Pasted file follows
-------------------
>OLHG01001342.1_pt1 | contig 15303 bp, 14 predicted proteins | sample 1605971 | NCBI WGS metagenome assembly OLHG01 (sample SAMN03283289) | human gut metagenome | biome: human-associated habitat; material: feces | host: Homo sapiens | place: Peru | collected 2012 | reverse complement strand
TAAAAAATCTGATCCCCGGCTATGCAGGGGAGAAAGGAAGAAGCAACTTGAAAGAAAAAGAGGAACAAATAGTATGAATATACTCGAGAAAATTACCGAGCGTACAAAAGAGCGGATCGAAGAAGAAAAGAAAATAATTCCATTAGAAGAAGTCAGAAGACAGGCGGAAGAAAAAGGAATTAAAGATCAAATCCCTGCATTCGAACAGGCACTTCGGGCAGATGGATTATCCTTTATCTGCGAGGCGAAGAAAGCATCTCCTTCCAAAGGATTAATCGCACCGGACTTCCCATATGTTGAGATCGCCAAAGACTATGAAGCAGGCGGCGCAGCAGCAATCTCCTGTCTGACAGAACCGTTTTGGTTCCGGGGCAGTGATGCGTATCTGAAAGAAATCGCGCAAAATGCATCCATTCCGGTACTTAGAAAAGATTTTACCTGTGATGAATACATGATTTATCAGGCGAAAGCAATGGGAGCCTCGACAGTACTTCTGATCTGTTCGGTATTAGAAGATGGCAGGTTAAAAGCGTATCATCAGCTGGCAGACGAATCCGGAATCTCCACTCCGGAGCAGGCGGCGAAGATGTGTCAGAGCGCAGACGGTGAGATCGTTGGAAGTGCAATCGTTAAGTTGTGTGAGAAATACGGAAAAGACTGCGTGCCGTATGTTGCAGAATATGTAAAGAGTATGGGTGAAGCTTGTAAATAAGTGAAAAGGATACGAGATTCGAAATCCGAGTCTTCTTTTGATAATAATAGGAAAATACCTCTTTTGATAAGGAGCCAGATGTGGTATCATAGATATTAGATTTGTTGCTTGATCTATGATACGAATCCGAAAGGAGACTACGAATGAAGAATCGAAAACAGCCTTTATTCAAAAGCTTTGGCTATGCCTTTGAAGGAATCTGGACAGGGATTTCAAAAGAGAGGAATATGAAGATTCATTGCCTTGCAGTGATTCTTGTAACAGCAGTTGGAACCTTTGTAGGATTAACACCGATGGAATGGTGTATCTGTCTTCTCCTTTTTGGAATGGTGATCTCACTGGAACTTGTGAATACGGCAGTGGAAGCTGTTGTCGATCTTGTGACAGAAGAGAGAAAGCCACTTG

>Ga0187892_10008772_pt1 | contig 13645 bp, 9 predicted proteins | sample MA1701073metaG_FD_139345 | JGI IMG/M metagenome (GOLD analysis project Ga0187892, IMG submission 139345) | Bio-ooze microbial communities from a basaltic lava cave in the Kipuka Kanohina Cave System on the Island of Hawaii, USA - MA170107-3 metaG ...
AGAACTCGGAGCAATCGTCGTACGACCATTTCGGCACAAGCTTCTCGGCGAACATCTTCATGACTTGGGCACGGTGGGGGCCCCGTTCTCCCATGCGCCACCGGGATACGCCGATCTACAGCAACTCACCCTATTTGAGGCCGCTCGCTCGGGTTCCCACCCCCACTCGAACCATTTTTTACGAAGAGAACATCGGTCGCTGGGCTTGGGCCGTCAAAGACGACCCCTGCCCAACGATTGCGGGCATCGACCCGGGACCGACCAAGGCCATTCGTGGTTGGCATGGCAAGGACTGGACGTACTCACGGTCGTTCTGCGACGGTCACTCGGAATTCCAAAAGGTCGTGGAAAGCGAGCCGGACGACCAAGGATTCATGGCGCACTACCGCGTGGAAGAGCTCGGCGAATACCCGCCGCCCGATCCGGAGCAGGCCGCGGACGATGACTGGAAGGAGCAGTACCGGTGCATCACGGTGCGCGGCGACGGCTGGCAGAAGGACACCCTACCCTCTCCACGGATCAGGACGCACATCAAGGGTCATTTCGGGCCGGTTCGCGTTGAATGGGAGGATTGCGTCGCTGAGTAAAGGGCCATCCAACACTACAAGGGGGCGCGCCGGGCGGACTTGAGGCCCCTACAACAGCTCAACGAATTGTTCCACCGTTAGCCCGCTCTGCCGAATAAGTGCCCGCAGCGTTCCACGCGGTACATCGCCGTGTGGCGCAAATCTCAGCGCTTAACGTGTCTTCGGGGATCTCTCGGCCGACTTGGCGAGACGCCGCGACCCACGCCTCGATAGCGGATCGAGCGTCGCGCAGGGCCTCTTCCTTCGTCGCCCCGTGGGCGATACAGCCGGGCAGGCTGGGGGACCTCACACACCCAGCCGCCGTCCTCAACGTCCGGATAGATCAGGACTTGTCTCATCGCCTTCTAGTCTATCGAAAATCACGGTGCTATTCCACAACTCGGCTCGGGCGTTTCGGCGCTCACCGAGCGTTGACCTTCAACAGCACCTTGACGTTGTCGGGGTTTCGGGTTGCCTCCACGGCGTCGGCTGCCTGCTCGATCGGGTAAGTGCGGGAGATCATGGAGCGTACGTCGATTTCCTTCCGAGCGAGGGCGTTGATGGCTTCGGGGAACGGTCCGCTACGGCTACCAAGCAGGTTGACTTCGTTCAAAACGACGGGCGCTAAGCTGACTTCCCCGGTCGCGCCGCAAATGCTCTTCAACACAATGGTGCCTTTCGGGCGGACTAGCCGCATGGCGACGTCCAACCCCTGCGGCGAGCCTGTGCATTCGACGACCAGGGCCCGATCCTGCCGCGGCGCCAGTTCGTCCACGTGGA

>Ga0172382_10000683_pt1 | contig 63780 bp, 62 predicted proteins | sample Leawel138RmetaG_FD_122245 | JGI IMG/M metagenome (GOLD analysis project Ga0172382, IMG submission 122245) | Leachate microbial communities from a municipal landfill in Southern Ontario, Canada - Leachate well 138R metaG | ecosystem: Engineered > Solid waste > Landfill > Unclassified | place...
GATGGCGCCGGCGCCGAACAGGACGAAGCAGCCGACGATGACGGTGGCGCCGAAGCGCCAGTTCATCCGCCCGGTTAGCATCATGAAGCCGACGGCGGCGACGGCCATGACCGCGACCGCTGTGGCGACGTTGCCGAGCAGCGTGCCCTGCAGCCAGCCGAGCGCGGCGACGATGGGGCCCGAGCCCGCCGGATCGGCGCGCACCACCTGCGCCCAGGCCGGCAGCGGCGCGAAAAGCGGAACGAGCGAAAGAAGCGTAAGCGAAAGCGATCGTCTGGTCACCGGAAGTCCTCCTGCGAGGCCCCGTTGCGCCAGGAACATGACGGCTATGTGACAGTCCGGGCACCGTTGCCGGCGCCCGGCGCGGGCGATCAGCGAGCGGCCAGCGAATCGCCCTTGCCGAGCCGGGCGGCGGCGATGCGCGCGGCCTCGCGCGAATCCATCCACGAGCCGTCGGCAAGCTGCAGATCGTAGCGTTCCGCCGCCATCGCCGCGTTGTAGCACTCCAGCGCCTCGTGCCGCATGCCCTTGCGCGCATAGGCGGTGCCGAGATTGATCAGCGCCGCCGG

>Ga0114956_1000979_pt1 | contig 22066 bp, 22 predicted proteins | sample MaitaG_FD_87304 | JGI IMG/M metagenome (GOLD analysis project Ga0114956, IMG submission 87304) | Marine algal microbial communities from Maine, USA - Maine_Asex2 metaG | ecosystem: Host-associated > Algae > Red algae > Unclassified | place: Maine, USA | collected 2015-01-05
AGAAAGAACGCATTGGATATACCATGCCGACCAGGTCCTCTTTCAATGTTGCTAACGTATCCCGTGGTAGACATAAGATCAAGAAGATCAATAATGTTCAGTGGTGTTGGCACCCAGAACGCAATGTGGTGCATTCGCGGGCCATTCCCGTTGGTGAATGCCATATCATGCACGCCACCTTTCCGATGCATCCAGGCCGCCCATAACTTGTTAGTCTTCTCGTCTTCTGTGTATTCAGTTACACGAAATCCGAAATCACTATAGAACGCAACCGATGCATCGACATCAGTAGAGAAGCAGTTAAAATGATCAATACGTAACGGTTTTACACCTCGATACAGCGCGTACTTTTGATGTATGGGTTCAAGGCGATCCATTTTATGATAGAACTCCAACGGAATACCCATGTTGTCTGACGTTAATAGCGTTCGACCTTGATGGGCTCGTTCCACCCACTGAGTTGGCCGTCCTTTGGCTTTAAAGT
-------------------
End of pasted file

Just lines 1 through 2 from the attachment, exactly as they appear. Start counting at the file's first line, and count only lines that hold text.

>OLHG01001342.1_pt1 | contig 15303 bp, 14 predicted proteins | sample 1605971 | NCBI WGS metagenome assembly OLHG01 (sample SAMN03283289) | human gut metagenome | biome: human-associated habitat; material: feces | host: Homo sapiens | place: Peru | collected 2012 | reverse complement strand
TAAAAAATCTGATCCCCGGCTATGCAGGGGAGAAAGGAAGAAGCAACTTGAAAGAAAAAGAGGAACAAATAGTATGAATATACTCGAGAAAATTACCGAGCGTACAAAAGAGCGGATCGAAGAAGAAAAGAAAATAATTCCATTAGAAGAAGTCAGAAGACAGGCGGAAGAAAAAGGAATTAAAGATCAAATCCCTGCATTCGAACAGGCACTTCGGGCAGATGGATTATCCTTTATCTGCGAGGCGAAGAAAGCATCTCCTTCCAAAGGATTAATCGCACCGGACTTCCCATATGTTGAGATCGCCAAAGACTATGAAGCAGGCGGCGCAGCAGCAATCTCCTGTCTGACAGAACCGTTTTGGTTCCGGGGCAGTGATGCGTATCTGAAAGAAATCGCGCAAAATGCATCCATTCCGGTACTTAGAAAAGATTTTACCTGTGATGAATACATGATTTATCAGGCGAAAGCAATGGGAGCCTCGACAGTACTTCTGATCTGTTCGGTATTAGAAGATGGCAGGTTAAAAGCGTATCATCAGCTGGCAGACGAATCCGGAATCTCCACTCCGGAGCAGGCGGCGAAGATGTGTCAGAGCGCAGACGGTGAGATCGTTGGAAGTGCAATCGTTAAGTTGTGTGAGAAATACGGAAAAGACTGCGTGCCGTATGTTGCAGAATATGTAAAGAGTATGGGTGAAGCTTGTAAATAAGTGAAAAGGATACGAGATTCGAAATCCGAGTCTTCTTTTGATAATAATAGGAAAATACCTCTTTTGATAAGGAGCCAGATGTGGTATCATAGATATTAGATTTGTTGCTTGATCTATGATACGAATCCGAAAGGAGACTACGAATGAAGAATCGAAAACAGCCTTTATTCAAAAGCTTTGGCTATGCCTTTGAAGGAATCTGGACAGGGATTTCAAAAGAGAGGAATATGAAGATTCATTGCCTTGCAGTGATTCTTGTAACAGCAGTTGGAACCTTTGTAGGATTAACACCGATGGAATGGTGTATCTGTCTTCTCCTTTTTGGAATGGTGATCTCACTGGAACTTGTGAATACGGCAGTGGAAGCTGTTGTCGATCTTGTGACAGAAGAGAGAAAGCCACTTG